Andrew TRIMBLE sworn - Is a Head-Constable stationed at Ballybay; on Saturday the 15th March, the fair-day of Ballybay, took up three cows that were brought to the fair for sale, from information which he received, and on the Monday following, John M'Cormick, the prosecutor, identified them as being his property, which, he stated, had been stolen from him on the Thursday night previous; arrested the prisoner in Ballybay, he being one of the persons who brought the cows to the fair.

John M'Cormick sworn - Lost three cows; they were stolen from him at Brumbran, where he resides, on the night of Friday the 14th March last; found them again in the custody of the police in Ballybay. (The prisoner being undefended by any professional gentleman, the Barrister became his counsel, as by the constitution he is bound to do.)

To the Barrister - Has a son; he is away; does not know whether he was concerned in the cow stealing; has no doubt of his son being the person who stole the cows, and that the prisoner merely accompanied him to the fair; knows the prisoner; he lived in the same townland with him for the last two years, and he bears a good character.

William GLENNY sworn - Lives in Ballybay; the prisoner and another man brought the cows and put them into his yard on the fair morning.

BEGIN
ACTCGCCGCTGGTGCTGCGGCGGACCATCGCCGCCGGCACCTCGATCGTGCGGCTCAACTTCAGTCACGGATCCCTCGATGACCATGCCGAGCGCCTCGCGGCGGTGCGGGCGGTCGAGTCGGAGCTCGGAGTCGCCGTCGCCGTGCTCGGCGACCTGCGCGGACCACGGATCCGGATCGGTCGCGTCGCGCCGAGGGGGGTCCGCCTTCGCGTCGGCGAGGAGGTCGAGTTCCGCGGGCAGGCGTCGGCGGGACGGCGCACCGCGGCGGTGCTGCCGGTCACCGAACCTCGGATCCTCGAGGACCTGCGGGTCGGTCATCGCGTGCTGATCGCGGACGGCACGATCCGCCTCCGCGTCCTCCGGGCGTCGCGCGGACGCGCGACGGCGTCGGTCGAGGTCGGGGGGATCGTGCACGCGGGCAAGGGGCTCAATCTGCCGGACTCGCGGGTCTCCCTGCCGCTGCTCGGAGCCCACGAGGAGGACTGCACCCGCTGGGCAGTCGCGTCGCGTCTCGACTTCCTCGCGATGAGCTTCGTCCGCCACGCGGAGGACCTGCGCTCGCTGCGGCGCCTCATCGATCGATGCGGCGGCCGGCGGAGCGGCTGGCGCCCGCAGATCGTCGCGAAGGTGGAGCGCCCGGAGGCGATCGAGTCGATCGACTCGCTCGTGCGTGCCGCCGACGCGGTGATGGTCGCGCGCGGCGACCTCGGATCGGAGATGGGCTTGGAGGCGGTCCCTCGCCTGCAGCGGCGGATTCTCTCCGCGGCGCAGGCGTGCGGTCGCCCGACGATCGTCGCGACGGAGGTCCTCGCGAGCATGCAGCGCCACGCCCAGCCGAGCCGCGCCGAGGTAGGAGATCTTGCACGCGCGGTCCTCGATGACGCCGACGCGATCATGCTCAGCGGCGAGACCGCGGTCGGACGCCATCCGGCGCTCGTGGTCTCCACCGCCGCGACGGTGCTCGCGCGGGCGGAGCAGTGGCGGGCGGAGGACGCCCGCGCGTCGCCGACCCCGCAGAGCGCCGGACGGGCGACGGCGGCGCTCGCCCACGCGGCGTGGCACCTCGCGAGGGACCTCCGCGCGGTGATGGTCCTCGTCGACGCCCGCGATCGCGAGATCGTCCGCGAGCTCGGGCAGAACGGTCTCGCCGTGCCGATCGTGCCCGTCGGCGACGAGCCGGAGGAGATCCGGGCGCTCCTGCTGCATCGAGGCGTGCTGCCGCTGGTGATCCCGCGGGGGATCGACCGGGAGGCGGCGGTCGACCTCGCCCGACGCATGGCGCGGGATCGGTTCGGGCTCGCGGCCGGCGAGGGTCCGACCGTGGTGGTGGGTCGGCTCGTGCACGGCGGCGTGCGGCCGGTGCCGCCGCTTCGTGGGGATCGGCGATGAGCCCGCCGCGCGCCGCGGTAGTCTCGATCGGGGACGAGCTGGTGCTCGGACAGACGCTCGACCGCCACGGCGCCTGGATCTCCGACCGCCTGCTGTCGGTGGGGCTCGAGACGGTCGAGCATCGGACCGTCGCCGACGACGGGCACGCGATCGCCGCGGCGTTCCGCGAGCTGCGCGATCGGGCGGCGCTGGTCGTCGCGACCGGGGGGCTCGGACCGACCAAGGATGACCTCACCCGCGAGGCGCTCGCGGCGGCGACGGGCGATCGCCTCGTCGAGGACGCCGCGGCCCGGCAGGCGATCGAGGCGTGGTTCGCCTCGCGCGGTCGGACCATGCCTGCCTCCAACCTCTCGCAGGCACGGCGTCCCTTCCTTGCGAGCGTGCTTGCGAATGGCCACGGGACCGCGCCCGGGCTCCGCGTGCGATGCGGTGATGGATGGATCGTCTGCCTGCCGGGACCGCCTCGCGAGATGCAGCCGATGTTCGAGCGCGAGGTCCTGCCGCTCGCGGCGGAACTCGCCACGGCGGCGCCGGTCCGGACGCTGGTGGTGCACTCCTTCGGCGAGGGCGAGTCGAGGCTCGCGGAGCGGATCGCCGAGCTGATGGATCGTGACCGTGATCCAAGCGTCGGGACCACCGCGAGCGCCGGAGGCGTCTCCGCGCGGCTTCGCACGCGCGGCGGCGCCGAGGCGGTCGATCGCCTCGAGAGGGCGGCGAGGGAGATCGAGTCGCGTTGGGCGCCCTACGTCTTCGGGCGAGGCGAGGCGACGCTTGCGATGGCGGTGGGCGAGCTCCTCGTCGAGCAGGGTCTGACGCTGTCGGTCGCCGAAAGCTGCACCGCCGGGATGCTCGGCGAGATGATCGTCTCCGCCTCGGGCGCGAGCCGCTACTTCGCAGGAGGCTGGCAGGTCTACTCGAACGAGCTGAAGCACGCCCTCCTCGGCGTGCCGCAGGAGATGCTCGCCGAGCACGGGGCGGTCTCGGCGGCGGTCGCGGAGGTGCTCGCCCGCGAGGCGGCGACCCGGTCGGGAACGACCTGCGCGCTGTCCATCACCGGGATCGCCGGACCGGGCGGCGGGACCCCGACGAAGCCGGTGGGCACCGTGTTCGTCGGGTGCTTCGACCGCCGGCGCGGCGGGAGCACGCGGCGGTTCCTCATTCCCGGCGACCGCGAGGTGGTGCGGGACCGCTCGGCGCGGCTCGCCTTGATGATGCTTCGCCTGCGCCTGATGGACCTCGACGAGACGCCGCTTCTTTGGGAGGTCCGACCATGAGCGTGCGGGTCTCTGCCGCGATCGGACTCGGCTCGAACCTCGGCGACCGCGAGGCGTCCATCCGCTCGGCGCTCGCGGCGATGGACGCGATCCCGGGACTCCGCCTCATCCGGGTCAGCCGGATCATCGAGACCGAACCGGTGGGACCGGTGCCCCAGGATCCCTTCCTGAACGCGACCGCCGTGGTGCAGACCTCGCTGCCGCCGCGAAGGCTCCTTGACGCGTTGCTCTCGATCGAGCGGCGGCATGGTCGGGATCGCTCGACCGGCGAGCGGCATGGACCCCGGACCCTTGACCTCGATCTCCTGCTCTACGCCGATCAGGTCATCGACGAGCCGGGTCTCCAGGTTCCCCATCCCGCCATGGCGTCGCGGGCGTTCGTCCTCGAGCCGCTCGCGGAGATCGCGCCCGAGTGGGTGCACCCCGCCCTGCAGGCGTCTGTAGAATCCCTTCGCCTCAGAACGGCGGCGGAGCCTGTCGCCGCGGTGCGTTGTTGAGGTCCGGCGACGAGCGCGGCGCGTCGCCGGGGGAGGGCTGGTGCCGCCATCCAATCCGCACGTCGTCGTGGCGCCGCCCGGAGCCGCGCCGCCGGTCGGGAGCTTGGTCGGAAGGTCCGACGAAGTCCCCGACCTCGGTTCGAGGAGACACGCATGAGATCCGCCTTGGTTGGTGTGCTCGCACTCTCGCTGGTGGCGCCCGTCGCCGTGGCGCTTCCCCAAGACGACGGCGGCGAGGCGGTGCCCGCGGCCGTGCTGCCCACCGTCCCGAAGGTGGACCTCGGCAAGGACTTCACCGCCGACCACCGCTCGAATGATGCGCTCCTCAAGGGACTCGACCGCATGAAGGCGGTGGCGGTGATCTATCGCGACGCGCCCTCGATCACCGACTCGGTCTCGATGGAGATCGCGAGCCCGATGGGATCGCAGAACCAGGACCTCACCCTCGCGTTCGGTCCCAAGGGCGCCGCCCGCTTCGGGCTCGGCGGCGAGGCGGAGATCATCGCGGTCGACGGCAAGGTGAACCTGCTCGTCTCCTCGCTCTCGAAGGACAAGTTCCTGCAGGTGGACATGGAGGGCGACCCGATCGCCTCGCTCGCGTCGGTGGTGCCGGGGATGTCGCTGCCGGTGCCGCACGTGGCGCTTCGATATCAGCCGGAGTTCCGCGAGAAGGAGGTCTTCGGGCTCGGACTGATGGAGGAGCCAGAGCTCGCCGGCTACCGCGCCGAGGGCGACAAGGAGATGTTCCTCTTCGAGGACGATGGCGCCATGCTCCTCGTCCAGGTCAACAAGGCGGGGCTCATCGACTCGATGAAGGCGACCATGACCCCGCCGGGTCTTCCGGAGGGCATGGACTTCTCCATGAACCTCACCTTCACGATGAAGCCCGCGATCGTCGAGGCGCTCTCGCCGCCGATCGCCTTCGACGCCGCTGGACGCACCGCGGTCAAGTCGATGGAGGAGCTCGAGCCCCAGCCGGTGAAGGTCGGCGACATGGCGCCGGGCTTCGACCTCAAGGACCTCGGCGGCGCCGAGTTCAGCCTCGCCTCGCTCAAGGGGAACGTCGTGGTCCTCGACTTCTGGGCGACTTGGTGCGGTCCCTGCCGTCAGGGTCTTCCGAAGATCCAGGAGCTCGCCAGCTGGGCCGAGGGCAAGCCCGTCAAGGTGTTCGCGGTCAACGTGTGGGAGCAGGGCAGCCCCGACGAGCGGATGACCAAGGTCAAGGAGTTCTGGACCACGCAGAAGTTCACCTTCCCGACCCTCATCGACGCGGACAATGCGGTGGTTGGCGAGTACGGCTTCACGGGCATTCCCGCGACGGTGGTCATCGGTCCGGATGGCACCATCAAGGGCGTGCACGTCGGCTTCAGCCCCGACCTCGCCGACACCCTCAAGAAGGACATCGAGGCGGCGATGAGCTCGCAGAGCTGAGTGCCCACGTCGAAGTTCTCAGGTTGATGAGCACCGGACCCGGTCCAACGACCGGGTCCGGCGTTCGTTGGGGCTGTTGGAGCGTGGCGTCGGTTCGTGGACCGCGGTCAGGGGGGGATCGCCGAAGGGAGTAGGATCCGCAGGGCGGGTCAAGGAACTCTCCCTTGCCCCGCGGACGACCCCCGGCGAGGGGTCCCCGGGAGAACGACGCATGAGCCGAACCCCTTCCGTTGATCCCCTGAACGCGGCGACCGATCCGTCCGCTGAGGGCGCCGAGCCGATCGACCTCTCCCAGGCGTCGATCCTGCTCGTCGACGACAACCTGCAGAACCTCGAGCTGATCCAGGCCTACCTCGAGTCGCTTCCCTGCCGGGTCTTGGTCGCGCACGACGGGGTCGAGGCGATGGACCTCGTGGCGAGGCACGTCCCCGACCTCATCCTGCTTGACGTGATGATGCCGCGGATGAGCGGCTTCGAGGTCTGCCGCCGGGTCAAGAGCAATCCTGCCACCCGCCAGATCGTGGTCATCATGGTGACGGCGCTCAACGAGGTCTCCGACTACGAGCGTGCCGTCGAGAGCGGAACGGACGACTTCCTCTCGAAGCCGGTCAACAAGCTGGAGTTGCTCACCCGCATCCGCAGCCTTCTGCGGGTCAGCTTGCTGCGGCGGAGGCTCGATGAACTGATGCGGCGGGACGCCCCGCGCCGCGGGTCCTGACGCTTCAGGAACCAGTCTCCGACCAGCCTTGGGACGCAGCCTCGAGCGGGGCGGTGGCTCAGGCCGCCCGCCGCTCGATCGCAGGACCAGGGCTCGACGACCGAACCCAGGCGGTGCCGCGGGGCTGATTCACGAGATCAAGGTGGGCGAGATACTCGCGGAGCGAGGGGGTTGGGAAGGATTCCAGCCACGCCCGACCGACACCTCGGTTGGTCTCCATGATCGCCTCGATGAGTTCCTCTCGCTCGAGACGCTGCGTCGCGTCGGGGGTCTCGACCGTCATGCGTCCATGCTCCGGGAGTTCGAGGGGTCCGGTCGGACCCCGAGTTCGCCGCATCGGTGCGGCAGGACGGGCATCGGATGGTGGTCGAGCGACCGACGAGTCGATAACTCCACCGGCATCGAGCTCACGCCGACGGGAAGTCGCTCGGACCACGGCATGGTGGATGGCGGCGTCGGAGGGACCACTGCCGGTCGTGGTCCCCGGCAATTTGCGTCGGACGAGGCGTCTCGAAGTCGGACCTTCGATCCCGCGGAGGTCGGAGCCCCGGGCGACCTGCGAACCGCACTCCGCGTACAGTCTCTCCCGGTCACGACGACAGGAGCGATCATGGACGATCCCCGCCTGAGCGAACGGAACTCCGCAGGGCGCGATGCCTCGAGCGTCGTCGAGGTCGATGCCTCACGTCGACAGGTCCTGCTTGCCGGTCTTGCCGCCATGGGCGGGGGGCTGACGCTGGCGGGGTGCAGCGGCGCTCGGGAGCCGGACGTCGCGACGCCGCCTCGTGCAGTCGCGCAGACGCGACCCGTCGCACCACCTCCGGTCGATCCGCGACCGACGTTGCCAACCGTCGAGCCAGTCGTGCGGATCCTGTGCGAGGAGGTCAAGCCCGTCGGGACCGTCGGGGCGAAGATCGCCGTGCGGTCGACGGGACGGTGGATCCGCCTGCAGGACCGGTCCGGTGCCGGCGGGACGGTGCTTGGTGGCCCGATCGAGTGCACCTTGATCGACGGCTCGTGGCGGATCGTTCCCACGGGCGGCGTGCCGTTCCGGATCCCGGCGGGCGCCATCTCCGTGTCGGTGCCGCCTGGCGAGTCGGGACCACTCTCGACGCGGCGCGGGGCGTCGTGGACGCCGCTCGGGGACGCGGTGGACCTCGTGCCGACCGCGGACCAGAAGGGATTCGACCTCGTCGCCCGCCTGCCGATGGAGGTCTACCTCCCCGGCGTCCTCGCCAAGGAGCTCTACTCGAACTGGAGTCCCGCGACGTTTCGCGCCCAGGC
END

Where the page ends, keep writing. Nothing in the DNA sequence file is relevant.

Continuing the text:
Owen SHERIDAN sworn - Saw young M'Cormick in the March fair of Ballybay, and he sold him one of the cows for £4 10s.; he did not tell him a lie, he said he was from Scot's house. Here Court interposed, and directed the jury to acquit the prisoner. Mr. M'Cormick then applied for his expenses, but the Barrister said he should have none, for his persevering in prosecuting the prisoner, notwithstanding that he was aware that he was innocent, and that it was his son that was the robber.

The Limerick Chronicle says - "John C. EICK, Esq., LL.D., is about to resign the office of Ecclesiastical Commissioner for Ireland. His salary is £1,000 a year.

The Roman Journal of the 31st ult., announces that a French company has obtained a contract from the Pontifical Government for lighting Rome with gas.


The preliminary meeting for this purpose which was held on Monday last was most satisfactory in many respects. There was every anxiety manifested even by those most desirous to promote the project, to ascertain whether it would occasion any unreasonable amount of taxation, and whether it was likely to produce sufficient advantages to remunerate its cost.

From the information which was then laid before the meeting, it appeared that the expense would fall much below that which many of our fellow-townsmen had anticipated; and many of those who were previously indifferent or indisposed toward the measure, became of an opposite opinion, from the evidence then submitted to the meeting.

Mr. M'CUDDEN from Enniskillen, who kindly attended at the meeting, and gave some valuable practical information which he had acquired by his experience in the lighting of that town, declared that no single inhabitant of it had repented of the adoption and carrying out of that measure; and that its useful results in the town were so apparent, that a second opinion was not entertained on its necessity and advantages. The information, which we believe will be laid before the meeting on Monday next from various other towns which are now lighted, will we expect contribute to the same favourable conclusion.